What Drives Employee Engagement?

I came across a blog post titled “Employee Engagement: What Exactly is it?” The post points to a study by The Conference Board which studied different research reports published by various consulting firms. Interesting thing is that they look at the top drivers of engagement and I have always maintained that there is a lot of value in attempting to identify the key drivers of engagement. The post concludes that these research studies generally agreed on the following drivers:

Trust and integrity – how well managers communicate and ‘walk the talk’.

Nature of the job –Is it mentally stimulating day-to-day?

Line of sight between employee performance and company performance – Does the employee understand how their work contributes to the company’s performance?

Career Growth opportunities –Are there future opportunities for growth?

Pride about the company – How much self-esteem does the employee feel by being associated with their company?

Coworkers/team members – significantly influence one’s level of engagement

Employee development – Is the company making an effort to develop the employee’s skills?

Relationship with one’s manager – Does the employee value his or her relationship with his or her manager?

The post acknowledges that there are lots of variances in the data, but concludes that across all variables “the relationship with one’s manager” is the strongest driver. I completely agree with the fact that the quality of direct supervisors plays a crucial role in shaping engagement. However, there are times when organizations need to focus differently. What happens when broad workplace systems / processes / policies are not in place? A manager can still soothe his people, but not for long. Discontent will brew fast with the organizational functioning. And, managers may be helpless.

Whether organizational functioning or workgroup experiences shape engagement really depends on the unique situation of the organization in question. I would rather not be so quick in putting all the onus on managers.

On another note, the Towers Perrin’s Global Workforce Study of over 90000 employees identified the following key drivers of talent attraction, retention and engagement. Interestingly, the drivers are different, indicating different solutions for different issues.

8 thoughts on “What Drives Employee Engagement?

  1. I would completely agree with you that engagement begins with mangagement. What good does an incentives program do if the employee doesn’t feel their boss doesn’t care much about them in the first place. Makes for a hollow program. Enjoyed the read!


  2. Great post, but I would argue that manager style is critical to a stable foundation. Gallup research released earlier this month found one simple factor – direct manager style – can profoundly impact employee engagement. To summarize:

    • Managers who focus on employee strengths have 61% engaged employees and 1% actively disengaged

    • Managers who focus on employee weaknesses have 45% engaged employees and 22% actively disengaged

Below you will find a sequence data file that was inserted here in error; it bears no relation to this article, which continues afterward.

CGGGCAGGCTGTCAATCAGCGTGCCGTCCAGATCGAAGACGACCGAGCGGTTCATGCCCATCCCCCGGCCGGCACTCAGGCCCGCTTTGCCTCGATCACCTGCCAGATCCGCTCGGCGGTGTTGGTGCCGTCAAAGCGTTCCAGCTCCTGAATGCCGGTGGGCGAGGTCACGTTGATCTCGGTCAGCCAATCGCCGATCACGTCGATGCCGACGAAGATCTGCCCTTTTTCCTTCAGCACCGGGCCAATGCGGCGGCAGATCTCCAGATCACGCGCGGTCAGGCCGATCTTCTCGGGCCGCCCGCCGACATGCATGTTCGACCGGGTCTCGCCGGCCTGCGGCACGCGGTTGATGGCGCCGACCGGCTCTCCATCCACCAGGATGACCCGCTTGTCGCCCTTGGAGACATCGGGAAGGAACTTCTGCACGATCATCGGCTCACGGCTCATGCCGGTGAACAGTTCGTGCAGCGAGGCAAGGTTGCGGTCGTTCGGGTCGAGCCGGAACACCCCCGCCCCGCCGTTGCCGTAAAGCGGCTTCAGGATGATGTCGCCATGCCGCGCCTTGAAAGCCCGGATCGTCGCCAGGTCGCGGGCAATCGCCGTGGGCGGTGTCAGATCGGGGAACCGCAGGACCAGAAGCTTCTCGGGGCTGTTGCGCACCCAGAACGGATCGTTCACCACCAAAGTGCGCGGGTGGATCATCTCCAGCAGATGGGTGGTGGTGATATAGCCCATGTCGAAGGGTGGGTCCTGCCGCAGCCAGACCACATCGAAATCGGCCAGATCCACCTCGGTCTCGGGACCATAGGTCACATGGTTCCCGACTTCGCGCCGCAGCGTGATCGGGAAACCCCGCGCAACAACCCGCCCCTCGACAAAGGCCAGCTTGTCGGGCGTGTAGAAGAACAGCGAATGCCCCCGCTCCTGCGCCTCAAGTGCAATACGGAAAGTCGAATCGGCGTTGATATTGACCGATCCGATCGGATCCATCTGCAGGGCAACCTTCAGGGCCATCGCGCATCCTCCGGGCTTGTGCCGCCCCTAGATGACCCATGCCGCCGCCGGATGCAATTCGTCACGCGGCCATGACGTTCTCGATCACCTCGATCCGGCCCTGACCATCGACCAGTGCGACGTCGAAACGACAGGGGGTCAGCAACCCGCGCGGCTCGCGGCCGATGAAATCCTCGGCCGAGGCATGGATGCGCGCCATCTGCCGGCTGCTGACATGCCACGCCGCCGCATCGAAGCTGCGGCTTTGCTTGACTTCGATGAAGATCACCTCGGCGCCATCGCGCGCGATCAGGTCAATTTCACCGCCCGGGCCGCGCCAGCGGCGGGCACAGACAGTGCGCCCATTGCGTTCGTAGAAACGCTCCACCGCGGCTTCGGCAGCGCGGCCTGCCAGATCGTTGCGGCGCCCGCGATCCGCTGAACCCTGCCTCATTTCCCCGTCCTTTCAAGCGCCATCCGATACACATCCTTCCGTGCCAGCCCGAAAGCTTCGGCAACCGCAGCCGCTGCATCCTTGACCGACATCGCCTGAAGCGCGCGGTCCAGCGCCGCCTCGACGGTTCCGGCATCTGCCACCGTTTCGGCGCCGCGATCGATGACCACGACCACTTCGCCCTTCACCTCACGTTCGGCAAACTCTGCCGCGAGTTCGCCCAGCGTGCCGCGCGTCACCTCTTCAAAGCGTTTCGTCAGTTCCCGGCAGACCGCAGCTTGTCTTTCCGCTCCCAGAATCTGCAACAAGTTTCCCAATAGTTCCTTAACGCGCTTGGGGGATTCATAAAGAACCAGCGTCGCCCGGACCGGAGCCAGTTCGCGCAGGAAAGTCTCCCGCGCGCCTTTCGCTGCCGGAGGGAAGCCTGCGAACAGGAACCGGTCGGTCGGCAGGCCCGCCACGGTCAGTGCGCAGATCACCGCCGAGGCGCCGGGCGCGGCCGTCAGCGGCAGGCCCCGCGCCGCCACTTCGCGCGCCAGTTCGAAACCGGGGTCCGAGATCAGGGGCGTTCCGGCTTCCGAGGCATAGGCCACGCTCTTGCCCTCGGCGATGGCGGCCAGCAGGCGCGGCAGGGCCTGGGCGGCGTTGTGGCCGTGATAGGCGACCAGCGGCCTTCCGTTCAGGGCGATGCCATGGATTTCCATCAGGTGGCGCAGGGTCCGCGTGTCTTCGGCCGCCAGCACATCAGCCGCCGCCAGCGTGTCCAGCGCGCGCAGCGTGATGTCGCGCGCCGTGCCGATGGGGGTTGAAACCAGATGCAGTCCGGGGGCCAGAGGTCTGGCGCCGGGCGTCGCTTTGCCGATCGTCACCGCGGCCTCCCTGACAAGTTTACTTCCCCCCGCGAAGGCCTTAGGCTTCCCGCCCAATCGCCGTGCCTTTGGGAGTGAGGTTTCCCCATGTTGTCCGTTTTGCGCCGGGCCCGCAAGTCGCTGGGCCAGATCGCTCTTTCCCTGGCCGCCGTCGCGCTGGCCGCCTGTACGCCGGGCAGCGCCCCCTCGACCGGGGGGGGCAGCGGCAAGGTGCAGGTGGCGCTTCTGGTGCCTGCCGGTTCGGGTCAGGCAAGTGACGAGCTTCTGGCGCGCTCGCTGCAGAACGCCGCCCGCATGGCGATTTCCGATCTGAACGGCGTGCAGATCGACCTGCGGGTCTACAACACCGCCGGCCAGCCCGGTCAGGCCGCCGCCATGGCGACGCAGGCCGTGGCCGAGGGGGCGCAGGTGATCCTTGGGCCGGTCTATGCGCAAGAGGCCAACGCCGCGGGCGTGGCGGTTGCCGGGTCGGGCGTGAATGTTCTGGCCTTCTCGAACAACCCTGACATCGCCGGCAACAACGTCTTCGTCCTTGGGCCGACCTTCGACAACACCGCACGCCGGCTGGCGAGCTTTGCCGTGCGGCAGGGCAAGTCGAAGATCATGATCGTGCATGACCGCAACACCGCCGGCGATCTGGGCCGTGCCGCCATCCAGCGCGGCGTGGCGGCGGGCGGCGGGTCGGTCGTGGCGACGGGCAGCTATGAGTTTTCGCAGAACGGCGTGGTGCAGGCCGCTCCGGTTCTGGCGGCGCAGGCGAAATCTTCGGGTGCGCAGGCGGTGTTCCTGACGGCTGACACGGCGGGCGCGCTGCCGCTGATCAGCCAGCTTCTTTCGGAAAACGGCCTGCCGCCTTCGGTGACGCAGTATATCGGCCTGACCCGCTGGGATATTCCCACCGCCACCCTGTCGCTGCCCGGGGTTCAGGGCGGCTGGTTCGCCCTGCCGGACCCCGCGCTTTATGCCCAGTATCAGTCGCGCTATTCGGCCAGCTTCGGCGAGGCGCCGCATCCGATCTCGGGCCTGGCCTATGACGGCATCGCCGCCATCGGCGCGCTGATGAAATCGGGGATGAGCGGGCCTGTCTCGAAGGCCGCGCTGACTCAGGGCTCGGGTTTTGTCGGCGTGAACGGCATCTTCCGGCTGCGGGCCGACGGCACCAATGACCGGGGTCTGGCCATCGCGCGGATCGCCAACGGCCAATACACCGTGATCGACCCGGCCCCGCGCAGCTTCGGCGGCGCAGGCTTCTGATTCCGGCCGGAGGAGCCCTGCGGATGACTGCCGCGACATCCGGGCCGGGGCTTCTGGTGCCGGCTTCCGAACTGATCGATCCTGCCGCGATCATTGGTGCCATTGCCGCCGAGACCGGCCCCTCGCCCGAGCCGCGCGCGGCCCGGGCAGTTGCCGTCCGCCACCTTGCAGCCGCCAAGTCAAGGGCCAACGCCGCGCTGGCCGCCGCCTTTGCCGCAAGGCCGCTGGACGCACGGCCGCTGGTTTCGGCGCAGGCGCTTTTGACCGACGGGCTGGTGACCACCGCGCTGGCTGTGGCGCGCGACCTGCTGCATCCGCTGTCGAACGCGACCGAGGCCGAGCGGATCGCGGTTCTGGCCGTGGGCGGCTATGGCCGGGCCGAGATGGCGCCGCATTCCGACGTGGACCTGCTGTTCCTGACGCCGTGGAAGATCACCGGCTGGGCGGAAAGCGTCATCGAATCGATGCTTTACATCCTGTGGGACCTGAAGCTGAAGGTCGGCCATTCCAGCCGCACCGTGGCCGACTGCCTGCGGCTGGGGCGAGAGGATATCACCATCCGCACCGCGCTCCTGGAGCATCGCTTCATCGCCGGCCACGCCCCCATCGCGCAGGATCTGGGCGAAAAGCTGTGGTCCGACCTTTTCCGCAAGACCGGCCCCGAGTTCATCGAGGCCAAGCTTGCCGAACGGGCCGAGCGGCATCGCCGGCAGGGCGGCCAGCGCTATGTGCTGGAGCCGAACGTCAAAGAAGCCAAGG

• Managers who ignore their employees have 2% engaged employees and 40% actively disengaged


    I do agree with your statement that systems are important as well. Research and suggestions out of Hay Group also encouraged “developing systems to encourage employee success.” Strategic employee recognition is just such a powerful system that, when deployed properly, gives employees that necessary “line of sight.” By following strategic recognition best practice of linking every recognition to a company value or strategic objective, you are strongly and positively reinforcing precisely those behaviors or actions that demonstrate the company values in achievement of those objectives.

    More on the Hay Group article here: http://globoforce.blogspot.com/2009/11/systems-of-engagement.html


    • Thanks a lot for your comments. Appreciate it.
      Gallup’s research focuses primarily on workgroup managers. The Q12 itself is a workgroup tool. It has limited focus on the more macro workplace issues.

      I am not undermining the importance of direct managers, but am just saying that there might be situations when managers can’t do much. A workplace is optimized when both these issues are improved in tandem.


  3. Pingback: List of the Top Blog Posts of 2009 « Mumblr

  4. It will be good to divide the drivers into positive and negative, say those that have strong positive impact when handled positively (eg nature of the job) or negative (relationship with Manager). It is true that all drivers can have positive and negative implications, but some have more “pull in” effect, while some have more “push out” effect!


  5. Abhishek:

    Thanks for the summary from the Conference board and Towers.

    I am now thinking about the word “drivers.” I will be writing a short rant post on this in a few weeks.

    I don’t care for the word in relationship to employees, work, and organizations.

    Don’t empower me and don’t drive me. I already have power and I drive myself thank you.



Leave a Reply to Abhishek x

Fill in your details below or click an icon to log in:

WordPress.com Logo

You are commenting using your WordPress.com account. Log Out /  Change )

Google photo

You are commenting using your Google account. Log Out /  Change )

Twitter picture

You are commenting using your Twitter account. Log Out /  Change )

Facebook photo

You are commenting using your Facebook account. Log Out /  Change )

Connecting to %s